Saturday, June 18, 2016

Autism and somatosensory dysfunction

Orefice LL, Zimmerman AL, Chirila AM, Sleboda SJ, Head JP, Ginty DD.
Peripheral Mechanosensory Neuron Dysfunction Underlies Tactile and Behavioral
Deficits in Mouse Models of ASDs. Cell. 2016 Jun 8. pii: S0092-8674(16)30584-0.
doi: 10.1016/j.cell.2016.05.033. [Epub ahead of print]

Patients with autism spectrum disorders (ASDs) commonly experience aberrant tactile sensitivity, yet the neural alterations underlying somatosensory dysfunction and the extent to which tactile deficits contribute to ASD characteristics are unknown. We report that mice harboring mutations in Mecp2, Gabrb3, Shank3, and Fmr1 genes associated with ASDs in humans exhibit altered tactile discrimination and hypersensitivity to gentle touch. Deletion of Mecp2 or Gabrb3 in peripheral somatosensory neurons causes mechanosensory dysfunction through loss of GABAA receptor-mediated presynaptic inhibition of inputs to the CNS. Remarkably, tactile defects resulting from Mecp2 or Gabrb3 deletion in somatosensory neurons during development, but not in adulthood, cause social interaction deficits and anxiety-like behavior. Restoring Mecp2 expression exclusively in the somatosensory neurons of Mecp2-null mice rescues tactile sensitivity, anxiety-like behavior, and social interaction deficits, but not lethality, memory, or motor deficits. Thus, mechanosensory processing defects contribute to anxiety-like behavior and social interaction deficits in ASD mouse models.

Autism spectrum disorders (ASDs) are characterized by impaired social interactions and repetitive behaviors, often accompanied by abnormal reactions to sensory stimuli.

ASD is generally thought to be caused by deficits in brain development, but a study in mice, published June 9 in Cell, now suggests that at least some aspects of the disorder, including the perception of touch and the presence of anxiety and social abnormalities, are linked to defects in another area of the nervous system—the peripheral nerves found throughout the limbs, digits and other parts of the body that communicate sensory information to the brain.

Although we know about several genes associated with ASD, a challenge, and a major goal, has been to find where in the nervous system the problems occur,” Ginty said. “By engineering mice that have these mutations only in their peripheral sensory neurons, which detect light touch stimuli acting on the skin, we’ve shown that mutations there are both necessary and sufficient for creating mice with an abnormal hypersensitivity to touch.”…

The investigators measured how the mice reacted to touch stimuli, such as a light puff of air on their backs, and tested whether they could discriminate between objects with different textures. Mice with ASD gene mutations in only their sensory neurons exhibited heightened sensitivity to touch stimuli and were unable to discriminate between textures.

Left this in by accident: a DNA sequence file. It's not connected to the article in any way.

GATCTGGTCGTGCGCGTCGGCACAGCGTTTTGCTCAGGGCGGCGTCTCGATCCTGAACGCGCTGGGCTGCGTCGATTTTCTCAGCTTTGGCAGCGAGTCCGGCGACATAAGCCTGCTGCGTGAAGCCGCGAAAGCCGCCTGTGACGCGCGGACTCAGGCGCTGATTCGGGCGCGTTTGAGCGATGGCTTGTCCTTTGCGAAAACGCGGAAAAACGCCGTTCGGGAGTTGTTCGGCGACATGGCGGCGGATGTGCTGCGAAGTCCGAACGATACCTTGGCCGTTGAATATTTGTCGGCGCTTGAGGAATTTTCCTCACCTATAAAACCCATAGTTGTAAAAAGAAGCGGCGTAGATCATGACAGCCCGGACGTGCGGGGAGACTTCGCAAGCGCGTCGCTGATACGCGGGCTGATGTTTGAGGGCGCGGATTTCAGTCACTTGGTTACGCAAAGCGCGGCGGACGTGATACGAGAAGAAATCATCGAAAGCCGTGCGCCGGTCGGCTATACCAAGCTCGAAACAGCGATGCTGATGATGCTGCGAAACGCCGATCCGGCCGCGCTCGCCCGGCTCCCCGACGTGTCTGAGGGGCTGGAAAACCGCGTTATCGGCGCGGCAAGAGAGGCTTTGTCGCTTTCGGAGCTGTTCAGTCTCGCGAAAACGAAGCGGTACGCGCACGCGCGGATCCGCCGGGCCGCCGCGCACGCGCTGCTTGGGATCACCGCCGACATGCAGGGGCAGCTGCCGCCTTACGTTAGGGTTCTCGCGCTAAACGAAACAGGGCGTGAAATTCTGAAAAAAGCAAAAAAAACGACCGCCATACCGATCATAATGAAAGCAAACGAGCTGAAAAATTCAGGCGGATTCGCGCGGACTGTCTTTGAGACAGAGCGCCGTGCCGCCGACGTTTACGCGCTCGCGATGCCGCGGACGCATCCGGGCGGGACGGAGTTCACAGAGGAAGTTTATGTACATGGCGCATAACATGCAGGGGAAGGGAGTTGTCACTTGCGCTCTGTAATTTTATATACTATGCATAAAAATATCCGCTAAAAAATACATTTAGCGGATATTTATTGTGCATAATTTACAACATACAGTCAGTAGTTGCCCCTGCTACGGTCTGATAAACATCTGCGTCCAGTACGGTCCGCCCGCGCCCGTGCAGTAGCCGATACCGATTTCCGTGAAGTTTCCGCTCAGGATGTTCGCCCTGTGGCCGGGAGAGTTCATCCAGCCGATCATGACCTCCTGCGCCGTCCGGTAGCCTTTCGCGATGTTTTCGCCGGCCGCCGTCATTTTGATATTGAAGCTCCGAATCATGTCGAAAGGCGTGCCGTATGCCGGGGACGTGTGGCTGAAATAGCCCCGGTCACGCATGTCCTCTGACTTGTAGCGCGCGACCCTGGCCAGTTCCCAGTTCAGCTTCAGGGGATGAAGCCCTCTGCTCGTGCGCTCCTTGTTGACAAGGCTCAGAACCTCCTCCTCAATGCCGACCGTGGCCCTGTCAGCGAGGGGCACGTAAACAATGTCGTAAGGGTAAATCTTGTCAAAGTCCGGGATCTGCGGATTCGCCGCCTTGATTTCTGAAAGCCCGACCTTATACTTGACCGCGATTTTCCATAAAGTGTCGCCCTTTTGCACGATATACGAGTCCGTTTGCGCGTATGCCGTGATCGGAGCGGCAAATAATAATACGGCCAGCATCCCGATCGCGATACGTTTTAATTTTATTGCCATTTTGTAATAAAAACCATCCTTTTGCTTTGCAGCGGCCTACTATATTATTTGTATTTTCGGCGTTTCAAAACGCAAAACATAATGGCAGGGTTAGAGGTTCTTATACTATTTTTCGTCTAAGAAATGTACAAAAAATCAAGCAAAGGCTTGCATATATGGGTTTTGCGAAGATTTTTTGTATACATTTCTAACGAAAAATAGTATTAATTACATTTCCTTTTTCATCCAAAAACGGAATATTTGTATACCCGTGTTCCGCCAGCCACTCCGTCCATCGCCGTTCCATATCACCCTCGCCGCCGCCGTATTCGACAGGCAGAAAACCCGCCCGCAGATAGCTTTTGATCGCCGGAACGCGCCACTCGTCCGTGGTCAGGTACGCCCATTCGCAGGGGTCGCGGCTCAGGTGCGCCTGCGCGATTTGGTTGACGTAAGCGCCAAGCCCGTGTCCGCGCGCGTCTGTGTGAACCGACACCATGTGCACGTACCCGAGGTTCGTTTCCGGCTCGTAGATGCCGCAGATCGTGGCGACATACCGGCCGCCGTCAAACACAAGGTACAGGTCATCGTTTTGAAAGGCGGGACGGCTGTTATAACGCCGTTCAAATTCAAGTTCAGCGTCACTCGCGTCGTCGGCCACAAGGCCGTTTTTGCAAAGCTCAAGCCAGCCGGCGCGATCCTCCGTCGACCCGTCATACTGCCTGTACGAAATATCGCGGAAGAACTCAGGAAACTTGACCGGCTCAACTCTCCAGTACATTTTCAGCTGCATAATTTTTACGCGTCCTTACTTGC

The transmission of neural impulses between the touch-sensitive neurons in the skin and the spinal cord neurons that relay touch signals to the brain was also abnormal. Together, these results show that mice with ASD-associated gene mutations have deficits in tactile perception…

The investigators next examined anxiety and social interactions in the mice using established tests and looking at how much mice avoided being out in the open and how much they interacted with mice they’d never seen before. Surprisingly, the animals with ASD gene mutations only in peripheral sensory neurons showed heightened anxiety and interacted less with other mice.

“How closely these behaviors mimic anxiety seen in ASD in humans is up for debate,” Ginty said, “but in our field, these are well-established measures of what we consider to be anxiety-like behavior and social interaction deficits.”

“A key aspect of this work is that we’ve shown that a tactile, somatosensory dysfunction contributes to behavioral deficits; something that hasn’t been seen before,” Ginty said. “In this case, that deficit is anxiety and problems with social interactions.”

How problems with processing the sense of touch lead to anxiety and social problems isn’t clear at this point, however…

“Based on our findings, we think mice with these ASD-associated gene mutations have a major defect in the ‘volume switch’ in their peripheral sensory neurons,” said first author Lauren Orefice, a postdoctoral fellow in Ginty’s lab. Essentially, she said, the volume is turned up all the way in these neurons, leading the animals to feel touch at an exaggerated, heightened level.

“We think it works the same way in humans with ASD,” Ginty added.

“The sense of touch is important for mediating our interactions with the environment, and for how we navigate the world around us,” Orefice said. “An abnormal sense of touch is only one aspect of ASD, and while we don’t claim this explains all the pathologies seen in people, defects in touch processing may help to explain some of the behaviors observed in patients with ASD.”

Courtesy of Doximity

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